VA-7:  Former Virginia State Delegate Jennifer Carroll Foy (D-Woodbridge), who lost to ex-Governor Terry McAuliffe in the 2021 Democratic gubernatorial primary, yesterday said she will not continue her campaign for the US House in the re-drawn 7th District.  Incumbent Rep. Abigail Spanberger (D-Glen Allen) benefited from the state Supreme Court’s redraw of the special masters’ draft to the point that at least some of the Congresswoman’s constituency lies in the new 7th District.  Instead, Ms. Foy says she will run for the state Senate in 2023.  


Governor

 

Arizona:  Citing poor fundraising results, Arizona State Treasurer Kimberly Yee (R) announced that she will discontinue her Governor’s campaign and instead file for re-election to her current position.  With Ms. Yee departing, 20 announced Republican candidates remain in the race to succeed term-limited GOP Gov. Doug Ducey.  

Former President Donald Trump has endorsed ex-television news anchor Kari Lake in the Republican primary.  Ex-Congressman and 2002 gubernatorial nominee Matt Salmon is the only former elected official within the large group.  Secretary of State Katie Hobbs appears to be the leading Democratic candidate.  The Arizona candidate filing deadline is April 4th for the August 2nd statewide primary.  Therefore, time remains for the large field to settle.

Connecticut:  Financial company executive Bob Stefanowski (R), who held Gov. Ned Lamont (D) to a 49-46% win in their 2018 open race contest, announced yesterday that he will return for a re-match this year.  He also said he was seeding his statewide campaign with a $10 million personal investment.  Gov. Lamont will be favored, but we could again see a close race here if a Republican wave begins to develop.

New York:  Former New York City Mayor Bill de Blasio (D), who left office at the beginning of this year after serving two four-year terms, announced that he will not enter the crowded Democratic field for Governor.  Early polling showed Mr. de Blasio faring poorly against new incumbent Kathy Hochul, NYC Public Advocate Jumaane Williams, and US Rep. Tom Suozzi (D-Glen Cove).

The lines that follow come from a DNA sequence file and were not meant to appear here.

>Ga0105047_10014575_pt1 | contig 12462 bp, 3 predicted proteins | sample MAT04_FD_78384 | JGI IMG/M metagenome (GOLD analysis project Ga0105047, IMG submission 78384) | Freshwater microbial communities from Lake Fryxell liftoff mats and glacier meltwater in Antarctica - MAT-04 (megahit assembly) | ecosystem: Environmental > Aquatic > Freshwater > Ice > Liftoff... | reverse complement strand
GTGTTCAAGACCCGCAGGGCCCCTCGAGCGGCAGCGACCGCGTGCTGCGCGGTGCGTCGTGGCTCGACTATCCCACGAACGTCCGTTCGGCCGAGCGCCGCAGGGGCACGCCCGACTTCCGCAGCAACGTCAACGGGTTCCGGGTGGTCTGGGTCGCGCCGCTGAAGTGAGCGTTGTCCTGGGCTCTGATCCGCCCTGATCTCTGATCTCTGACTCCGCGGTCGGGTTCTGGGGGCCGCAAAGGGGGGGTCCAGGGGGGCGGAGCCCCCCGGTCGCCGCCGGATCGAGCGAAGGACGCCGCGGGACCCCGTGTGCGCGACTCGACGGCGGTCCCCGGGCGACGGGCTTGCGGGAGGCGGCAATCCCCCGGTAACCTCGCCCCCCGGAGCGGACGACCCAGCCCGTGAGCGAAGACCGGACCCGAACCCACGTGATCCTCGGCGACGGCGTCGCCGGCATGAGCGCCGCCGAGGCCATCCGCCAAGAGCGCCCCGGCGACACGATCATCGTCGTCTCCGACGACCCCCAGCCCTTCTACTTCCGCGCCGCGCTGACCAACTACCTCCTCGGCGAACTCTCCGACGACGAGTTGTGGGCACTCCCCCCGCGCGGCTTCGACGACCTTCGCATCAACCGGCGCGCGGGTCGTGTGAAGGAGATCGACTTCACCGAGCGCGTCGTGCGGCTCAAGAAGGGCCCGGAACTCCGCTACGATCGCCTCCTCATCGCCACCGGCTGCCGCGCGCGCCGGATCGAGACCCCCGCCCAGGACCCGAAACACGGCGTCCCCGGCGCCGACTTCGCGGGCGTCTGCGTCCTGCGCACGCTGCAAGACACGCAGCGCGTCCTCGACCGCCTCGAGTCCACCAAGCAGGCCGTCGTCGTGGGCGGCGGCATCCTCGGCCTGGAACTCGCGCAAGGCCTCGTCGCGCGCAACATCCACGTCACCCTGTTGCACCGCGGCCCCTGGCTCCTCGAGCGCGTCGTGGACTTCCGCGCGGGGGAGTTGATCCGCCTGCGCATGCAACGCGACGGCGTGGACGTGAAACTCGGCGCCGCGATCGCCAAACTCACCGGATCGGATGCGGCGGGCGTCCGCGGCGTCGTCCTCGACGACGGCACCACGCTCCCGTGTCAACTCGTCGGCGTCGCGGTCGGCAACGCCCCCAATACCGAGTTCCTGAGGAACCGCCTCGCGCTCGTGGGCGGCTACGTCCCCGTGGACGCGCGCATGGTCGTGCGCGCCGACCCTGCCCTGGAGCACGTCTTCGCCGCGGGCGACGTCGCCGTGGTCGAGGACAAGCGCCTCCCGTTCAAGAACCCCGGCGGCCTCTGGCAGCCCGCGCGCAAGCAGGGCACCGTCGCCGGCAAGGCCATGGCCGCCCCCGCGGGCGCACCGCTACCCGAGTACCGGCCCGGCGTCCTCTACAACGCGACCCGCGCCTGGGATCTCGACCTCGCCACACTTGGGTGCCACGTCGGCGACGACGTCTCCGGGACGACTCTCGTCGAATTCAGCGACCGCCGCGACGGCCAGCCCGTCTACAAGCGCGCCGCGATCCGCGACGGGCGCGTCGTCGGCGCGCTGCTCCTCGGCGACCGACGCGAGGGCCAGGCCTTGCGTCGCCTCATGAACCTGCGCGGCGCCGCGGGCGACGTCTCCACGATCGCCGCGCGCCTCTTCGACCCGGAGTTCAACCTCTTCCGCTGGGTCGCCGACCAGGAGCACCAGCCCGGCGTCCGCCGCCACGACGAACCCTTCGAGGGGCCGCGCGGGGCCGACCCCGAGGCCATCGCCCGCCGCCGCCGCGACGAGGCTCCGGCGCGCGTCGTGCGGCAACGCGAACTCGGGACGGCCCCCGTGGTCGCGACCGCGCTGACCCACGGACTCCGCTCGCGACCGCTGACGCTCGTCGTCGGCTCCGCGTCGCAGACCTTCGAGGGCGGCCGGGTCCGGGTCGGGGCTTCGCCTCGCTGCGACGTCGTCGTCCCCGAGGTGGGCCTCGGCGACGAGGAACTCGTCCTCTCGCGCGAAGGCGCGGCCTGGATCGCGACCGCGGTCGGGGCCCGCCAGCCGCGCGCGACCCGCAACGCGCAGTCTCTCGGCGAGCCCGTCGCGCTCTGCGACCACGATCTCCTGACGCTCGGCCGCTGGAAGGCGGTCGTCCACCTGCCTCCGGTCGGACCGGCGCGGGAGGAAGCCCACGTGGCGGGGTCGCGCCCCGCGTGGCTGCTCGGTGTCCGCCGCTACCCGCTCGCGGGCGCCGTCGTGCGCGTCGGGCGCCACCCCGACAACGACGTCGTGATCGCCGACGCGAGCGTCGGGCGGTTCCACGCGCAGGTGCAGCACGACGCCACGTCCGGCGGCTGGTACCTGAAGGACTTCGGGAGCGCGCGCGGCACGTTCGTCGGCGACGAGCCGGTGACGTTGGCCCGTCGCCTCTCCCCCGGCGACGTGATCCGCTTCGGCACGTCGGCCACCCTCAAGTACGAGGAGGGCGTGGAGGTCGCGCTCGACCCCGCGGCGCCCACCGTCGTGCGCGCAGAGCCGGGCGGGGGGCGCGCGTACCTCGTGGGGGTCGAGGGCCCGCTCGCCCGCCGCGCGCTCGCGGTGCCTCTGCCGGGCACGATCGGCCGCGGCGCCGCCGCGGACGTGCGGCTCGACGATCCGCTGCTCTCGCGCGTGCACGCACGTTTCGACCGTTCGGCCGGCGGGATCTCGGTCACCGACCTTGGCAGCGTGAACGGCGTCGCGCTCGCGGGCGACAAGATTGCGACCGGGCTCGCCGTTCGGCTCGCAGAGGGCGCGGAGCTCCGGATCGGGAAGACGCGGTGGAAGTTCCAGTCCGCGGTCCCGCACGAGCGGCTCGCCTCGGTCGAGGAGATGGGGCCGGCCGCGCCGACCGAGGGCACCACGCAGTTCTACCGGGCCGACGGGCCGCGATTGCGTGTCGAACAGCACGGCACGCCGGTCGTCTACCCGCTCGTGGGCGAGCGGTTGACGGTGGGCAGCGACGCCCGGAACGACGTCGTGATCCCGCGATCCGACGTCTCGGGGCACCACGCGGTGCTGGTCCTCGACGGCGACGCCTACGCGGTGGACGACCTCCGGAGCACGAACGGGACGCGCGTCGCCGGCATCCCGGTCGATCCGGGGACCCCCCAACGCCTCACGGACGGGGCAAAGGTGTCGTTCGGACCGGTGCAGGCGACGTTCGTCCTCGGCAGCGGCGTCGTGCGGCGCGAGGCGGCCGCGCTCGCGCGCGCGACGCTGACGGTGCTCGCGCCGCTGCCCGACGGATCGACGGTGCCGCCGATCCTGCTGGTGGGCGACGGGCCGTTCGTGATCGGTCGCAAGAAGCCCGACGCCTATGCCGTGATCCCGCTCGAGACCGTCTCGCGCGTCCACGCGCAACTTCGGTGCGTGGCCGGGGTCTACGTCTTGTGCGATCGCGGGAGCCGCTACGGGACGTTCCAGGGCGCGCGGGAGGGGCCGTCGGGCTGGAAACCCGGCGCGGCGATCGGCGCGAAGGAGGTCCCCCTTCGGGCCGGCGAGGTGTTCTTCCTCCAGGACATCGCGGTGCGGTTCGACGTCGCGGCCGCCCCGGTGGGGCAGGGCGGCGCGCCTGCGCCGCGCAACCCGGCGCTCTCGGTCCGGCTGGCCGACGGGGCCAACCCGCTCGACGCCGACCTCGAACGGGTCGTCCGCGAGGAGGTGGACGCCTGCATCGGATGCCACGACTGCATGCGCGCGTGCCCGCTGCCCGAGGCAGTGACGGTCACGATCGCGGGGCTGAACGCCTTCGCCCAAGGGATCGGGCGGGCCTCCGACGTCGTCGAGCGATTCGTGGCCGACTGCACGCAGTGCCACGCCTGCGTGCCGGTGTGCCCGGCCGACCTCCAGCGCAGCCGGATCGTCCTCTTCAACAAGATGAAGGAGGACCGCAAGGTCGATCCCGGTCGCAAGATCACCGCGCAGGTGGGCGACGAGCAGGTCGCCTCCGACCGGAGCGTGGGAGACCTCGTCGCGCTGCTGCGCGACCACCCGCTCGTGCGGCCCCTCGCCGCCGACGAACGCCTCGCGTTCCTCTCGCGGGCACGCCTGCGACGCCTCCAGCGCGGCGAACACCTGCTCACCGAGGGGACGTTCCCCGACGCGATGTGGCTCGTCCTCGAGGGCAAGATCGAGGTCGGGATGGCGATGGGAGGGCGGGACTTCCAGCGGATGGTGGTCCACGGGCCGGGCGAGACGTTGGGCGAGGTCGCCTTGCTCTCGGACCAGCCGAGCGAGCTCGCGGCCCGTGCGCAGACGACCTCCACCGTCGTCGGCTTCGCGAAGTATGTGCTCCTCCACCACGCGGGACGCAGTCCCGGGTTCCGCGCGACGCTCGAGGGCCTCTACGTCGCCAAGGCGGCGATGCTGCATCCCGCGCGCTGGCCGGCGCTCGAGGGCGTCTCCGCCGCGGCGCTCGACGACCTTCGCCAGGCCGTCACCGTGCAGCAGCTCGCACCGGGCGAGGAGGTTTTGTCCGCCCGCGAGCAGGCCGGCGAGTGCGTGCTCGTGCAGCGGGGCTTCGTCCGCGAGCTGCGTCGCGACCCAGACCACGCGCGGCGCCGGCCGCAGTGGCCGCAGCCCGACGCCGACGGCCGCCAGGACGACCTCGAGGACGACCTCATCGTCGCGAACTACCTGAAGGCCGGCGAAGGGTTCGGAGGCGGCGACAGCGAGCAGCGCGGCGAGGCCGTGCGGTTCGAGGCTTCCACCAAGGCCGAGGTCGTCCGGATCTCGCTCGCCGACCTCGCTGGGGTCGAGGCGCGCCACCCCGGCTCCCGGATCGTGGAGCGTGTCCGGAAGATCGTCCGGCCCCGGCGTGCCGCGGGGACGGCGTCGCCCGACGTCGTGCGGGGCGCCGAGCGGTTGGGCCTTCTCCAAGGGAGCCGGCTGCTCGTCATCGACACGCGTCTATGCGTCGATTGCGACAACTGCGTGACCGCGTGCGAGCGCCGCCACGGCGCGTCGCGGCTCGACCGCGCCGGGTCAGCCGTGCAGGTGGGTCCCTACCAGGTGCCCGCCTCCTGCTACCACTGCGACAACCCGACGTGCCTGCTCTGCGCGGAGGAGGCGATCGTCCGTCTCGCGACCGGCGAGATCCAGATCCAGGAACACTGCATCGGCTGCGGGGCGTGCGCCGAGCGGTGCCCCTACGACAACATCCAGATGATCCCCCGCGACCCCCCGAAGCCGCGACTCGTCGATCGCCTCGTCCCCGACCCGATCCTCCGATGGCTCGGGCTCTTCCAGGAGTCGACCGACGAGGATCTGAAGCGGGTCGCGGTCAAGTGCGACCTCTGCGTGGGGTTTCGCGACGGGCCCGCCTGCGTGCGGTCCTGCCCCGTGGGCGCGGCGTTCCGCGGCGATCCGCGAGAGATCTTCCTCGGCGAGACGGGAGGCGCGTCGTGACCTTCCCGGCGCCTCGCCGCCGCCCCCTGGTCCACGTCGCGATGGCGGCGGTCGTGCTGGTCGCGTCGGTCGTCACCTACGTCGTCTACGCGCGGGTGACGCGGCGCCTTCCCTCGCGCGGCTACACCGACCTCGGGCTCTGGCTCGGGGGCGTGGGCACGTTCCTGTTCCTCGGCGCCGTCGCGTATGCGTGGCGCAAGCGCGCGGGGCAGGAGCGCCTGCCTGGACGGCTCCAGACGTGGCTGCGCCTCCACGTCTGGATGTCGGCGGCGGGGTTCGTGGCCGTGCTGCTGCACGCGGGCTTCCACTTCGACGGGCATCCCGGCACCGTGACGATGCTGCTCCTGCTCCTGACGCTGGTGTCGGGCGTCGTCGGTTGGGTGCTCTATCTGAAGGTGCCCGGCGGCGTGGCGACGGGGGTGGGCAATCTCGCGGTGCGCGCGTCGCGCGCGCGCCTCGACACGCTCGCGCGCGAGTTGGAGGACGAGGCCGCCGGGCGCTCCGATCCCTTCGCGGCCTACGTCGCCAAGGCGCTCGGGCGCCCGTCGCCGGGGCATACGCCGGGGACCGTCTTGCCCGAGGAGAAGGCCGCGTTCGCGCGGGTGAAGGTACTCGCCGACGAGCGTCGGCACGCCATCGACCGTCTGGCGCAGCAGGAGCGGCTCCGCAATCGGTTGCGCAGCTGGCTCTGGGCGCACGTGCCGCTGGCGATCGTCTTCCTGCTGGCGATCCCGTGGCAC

Fundraising Giants:  As year-end campaign financial reports begin becoming public, two sitting Governor’s are reporting major totals.  Florida Republican Gov. Ron DeSantis reported raising $4.4 million in the month of December and holds a whopping $72 million in his campaign accounts.  In New York, new Gov. Kathy Hochul (D), since taking office in late August, has raised a huge $21.6 million for her 2022 campaign, and with $21 million in the bank.


States



North Carolina:  The original North Carolina primary was scheduled for March 8th, but this week the state legislature took action to transfer the election date for a second time.  Due to ongoing redistricting litigation, the state Supreme Court moved the primary to May 17th.  The legislative leaders, however, believing that the litigation process will drag on and possibly even to include recusal motions against three of the seven state Supreme Court justices, will move the primary again, this time to June 7th.
 
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Government Accountability Office

The Government Accountability Office (GAO) is an independent, non-partisan agency that works for Congress and is accordingly part of the Legislative Branch. Congress created the GAO in 1921 under the Budget and Accounting Act to oversee government spending. The agency’s responsibilities grew after World War II as government programs expanded.